Greg Wroblewski is not your typical blogger, nor is he your average ol’ webmaster. The man better known as “Uncle Scoopy” is one of the most prolific writers and news-wranglers on the web, and his audience is growing by the day.
Uncle Scoopy is best known for the hilarious site OTHER CRAP which features stories from around the web on a variety of subjects. Some are sports, some are general interest, some are entertainment, some are gossip, but all are interesting. And he’s not stopping there. Uncle Scoopy is expanding his web-media empire, so we figured it was time to
kiss his ass with a story interview this Internet entrepreneur.
HUSTLE: You’re one of the early pioneers of info-sharing on the net.
UNCLE SCOOPY: The internet was just a gleam in Al Gore’s eye when I started. It was actually November of 1995 when I hit the Internet looking for pictures of nude movie scenes, because … well, you can figure that out. I found very few, and what I found was not authoritatively labeled, so I gathered what I had, and started doing it myself, assuming that there must be other high-minded aesthetes who would enjoy such refined artistic pursuits with their morning cup of Earl Grey, or while waiting for their wives to dress for the opera. The term “blog” wasn’t in use then. I called it an online newspaper. By the current definition, however, a web site with dated posts, Uncle Scoopy’s Fun House was and still is a blog, in fact one of the first blogs. As far as I know, it is the longest running blog which has been continuously updated without ever missing a day. I have published an edition now for about 5000 consecutive days, on three or four different URLs over the years. The site is now at SCOOPY.NET, where it has been since I purchased that domain back around 1997.
HUSTLE: So, give us the scoop, Uncle Scoopy. Where does the name “Uncle Scoopy” come from?
UNCLE SCOOPY: I created the character Uncle Scoopy in pre-internet times for a newslatter published by one of my former employers. I was traveling around the world back then, writing about my adventures for the Texas homies, and I found it was funnier to do so as a debate between me and “Scoop” Parking, a good ol’ Texas boy who was assigned to travel with me and just didn’t understand “furriners” and their crazy herring-eating ways. When I started the website, I was writing it in Scoop’s voice, but I eventually stopped because people were taking my comments seriously when they were meant to show how dumb ol’ Scoop was. I started writing in my own voice, but kept Scoop’s name. Very few people remember when I used to write the site in a character voice.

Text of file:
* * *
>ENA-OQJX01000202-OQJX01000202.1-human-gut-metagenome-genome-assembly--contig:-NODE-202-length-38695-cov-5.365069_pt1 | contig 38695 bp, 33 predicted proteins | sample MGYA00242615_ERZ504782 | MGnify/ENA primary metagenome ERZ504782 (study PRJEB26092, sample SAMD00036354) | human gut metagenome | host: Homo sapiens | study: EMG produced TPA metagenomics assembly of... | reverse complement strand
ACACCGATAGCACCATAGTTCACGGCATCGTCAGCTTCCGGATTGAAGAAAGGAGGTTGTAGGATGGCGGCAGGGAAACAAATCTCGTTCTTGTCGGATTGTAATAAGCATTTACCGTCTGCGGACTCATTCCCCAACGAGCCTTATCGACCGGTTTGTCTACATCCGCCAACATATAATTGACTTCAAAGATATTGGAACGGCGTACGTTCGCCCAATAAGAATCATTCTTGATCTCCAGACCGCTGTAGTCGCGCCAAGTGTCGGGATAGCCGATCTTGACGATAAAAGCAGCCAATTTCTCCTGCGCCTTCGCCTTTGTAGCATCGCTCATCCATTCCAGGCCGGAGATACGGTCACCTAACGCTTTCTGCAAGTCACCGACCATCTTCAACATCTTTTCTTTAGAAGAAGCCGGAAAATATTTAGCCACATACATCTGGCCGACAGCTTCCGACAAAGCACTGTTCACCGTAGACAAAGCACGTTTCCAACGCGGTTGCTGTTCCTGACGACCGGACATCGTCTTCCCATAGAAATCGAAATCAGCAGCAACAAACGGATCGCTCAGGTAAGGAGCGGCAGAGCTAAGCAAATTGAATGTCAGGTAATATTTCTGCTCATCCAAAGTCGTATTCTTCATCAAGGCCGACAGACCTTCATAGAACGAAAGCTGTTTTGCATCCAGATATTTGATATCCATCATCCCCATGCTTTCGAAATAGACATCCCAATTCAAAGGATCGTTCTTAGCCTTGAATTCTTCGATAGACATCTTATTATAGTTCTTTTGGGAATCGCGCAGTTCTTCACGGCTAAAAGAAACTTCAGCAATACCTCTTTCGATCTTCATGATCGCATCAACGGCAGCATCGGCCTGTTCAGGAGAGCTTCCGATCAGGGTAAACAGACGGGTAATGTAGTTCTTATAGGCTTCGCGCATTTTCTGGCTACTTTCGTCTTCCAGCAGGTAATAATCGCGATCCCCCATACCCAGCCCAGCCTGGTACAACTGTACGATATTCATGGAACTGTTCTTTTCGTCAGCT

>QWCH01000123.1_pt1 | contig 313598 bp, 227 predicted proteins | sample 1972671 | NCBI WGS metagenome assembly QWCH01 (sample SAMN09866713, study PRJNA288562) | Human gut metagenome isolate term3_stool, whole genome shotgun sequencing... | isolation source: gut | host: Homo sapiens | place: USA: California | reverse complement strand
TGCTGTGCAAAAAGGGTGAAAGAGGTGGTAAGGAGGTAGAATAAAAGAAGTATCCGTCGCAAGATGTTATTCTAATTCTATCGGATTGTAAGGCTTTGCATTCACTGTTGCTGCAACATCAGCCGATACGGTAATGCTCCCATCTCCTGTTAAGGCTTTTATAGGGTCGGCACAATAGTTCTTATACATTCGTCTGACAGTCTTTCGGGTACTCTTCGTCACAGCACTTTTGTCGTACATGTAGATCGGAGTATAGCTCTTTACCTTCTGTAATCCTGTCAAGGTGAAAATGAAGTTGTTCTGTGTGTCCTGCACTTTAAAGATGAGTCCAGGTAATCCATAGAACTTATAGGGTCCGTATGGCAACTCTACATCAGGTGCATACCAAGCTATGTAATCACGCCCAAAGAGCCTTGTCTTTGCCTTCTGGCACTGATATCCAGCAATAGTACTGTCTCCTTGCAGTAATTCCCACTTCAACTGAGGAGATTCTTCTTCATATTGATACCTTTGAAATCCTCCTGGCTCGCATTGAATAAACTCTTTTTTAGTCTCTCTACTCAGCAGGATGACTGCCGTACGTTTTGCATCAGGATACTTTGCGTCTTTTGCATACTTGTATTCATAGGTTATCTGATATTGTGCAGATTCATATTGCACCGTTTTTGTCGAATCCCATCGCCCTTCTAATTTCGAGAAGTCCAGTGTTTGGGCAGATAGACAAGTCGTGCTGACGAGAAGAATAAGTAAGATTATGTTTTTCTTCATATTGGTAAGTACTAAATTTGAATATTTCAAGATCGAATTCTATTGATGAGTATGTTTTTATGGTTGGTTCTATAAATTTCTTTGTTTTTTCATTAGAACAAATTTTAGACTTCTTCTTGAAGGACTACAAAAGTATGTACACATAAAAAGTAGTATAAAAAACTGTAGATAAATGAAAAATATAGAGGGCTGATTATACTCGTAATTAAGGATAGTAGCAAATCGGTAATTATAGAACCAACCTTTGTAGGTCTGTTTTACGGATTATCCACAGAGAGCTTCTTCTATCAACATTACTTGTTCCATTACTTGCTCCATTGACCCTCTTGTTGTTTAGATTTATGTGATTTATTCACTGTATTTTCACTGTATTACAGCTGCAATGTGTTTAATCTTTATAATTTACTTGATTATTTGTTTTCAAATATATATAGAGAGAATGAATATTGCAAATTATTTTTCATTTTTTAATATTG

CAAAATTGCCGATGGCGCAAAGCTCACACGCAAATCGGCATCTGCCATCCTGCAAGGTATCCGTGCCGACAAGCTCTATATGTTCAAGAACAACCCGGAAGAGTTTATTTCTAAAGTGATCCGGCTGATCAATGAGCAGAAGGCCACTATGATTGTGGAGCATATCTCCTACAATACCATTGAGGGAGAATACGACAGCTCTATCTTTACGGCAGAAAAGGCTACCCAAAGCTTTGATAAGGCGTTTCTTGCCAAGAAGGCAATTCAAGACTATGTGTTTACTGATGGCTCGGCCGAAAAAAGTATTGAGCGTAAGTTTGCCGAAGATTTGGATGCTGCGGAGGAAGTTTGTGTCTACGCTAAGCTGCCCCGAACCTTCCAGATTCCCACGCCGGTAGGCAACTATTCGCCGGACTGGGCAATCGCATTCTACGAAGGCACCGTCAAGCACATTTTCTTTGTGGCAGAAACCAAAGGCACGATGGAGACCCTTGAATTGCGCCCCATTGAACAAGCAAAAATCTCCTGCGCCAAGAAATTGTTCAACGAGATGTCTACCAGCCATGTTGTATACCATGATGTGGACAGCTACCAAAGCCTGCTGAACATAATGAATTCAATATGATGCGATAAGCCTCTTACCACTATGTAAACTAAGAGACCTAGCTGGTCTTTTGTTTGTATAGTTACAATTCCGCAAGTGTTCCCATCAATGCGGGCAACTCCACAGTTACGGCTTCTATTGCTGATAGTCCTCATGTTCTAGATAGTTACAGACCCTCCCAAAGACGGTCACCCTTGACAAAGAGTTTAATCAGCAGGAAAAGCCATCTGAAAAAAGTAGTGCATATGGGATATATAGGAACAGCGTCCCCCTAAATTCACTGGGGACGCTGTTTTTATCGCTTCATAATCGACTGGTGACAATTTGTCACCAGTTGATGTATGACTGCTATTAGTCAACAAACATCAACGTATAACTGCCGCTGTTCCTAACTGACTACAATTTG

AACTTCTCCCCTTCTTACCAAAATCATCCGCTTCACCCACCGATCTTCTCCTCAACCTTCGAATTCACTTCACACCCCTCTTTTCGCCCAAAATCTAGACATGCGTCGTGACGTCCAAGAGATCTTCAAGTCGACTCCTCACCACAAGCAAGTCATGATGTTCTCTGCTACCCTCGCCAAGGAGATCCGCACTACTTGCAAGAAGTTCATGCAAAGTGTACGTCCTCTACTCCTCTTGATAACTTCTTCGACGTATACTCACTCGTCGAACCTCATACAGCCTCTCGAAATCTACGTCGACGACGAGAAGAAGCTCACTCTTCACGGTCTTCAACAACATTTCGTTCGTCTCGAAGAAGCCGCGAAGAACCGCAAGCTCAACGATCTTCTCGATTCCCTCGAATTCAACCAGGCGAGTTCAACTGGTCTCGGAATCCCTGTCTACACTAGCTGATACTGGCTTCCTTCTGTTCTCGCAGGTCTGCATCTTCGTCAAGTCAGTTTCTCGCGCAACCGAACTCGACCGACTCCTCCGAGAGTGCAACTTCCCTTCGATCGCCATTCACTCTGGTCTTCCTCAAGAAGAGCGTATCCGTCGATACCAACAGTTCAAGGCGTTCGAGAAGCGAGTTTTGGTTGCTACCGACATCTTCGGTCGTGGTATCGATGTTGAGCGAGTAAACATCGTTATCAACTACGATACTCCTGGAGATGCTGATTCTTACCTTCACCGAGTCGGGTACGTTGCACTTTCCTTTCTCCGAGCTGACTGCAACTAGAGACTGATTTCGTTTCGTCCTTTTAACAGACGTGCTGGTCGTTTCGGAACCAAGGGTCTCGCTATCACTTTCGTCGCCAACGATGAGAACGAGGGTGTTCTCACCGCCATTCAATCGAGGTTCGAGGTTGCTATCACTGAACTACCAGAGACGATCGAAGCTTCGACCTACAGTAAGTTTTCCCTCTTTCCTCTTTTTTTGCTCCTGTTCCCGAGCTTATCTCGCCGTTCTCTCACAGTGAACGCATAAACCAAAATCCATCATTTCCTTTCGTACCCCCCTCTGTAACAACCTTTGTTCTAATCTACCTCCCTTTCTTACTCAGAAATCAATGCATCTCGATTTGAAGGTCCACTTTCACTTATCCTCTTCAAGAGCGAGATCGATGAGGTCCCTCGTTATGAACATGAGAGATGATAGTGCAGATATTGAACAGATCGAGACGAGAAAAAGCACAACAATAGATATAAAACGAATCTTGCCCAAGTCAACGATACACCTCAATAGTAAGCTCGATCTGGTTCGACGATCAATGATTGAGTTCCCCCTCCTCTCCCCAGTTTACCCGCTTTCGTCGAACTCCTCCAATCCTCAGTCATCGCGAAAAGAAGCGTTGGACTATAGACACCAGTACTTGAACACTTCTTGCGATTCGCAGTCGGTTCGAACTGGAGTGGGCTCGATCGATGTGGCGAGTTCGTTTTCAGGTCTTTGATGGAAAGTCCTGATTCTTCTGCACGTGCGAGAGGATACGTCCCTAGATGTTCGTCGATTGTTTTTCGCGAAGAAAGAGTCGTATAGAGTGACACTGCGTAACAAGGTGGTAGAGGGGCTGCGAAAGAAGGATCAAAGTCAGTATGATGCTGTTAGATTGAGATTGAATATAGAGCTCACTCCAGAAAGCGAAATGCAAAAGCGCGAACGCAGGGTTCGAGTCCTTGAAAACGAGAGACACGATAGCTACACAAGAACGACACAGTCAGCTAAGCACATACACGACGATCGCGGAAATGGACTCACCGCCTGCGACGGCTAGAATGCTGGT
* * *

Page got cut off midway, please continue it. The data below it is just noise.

HUSTLE: One of the toughest part of getting a website out to the masses is just that … getting it out to the masses. How did you market site in the early days?
UNCLE SCOOPY: For a long time, I didn’t succeed in doing that. The daily counts were in the low hundreds for a long time, then crept up to low four figures and stayed there for months. Pre-Google, it was difficult to tell people where we were and what we were. We were building up a devoted following, but it was a tiny niche audience. Plus, there wasn’t much one could do in those days to add glitz to the site. Bandwidth was ridiculously expensive, and most people were wired with 14.4 modems, so we used small pictures, with no thumbnails. Film clips were completely out of the question. The site was stagnating for a while, but we caught a tremendous break in 1997. In May of that year, Lucy Lawless fell out of her top while singing the national anthem at a hockey game. One guy who had the pictures, someone who worked on the local TV station which carried the game, knew about our site and sent me the frame-grabs. I posted them, word spread like wildfire, and our daily counter jumped from something like 4,000 to about 250,000 within two days. Fortunately, they were small pictures, so the bandwidth costs didn’t kill me. After that event, the site continued to pull in big numbers of visitors, as we retained many of those who were exposed to us in those two days.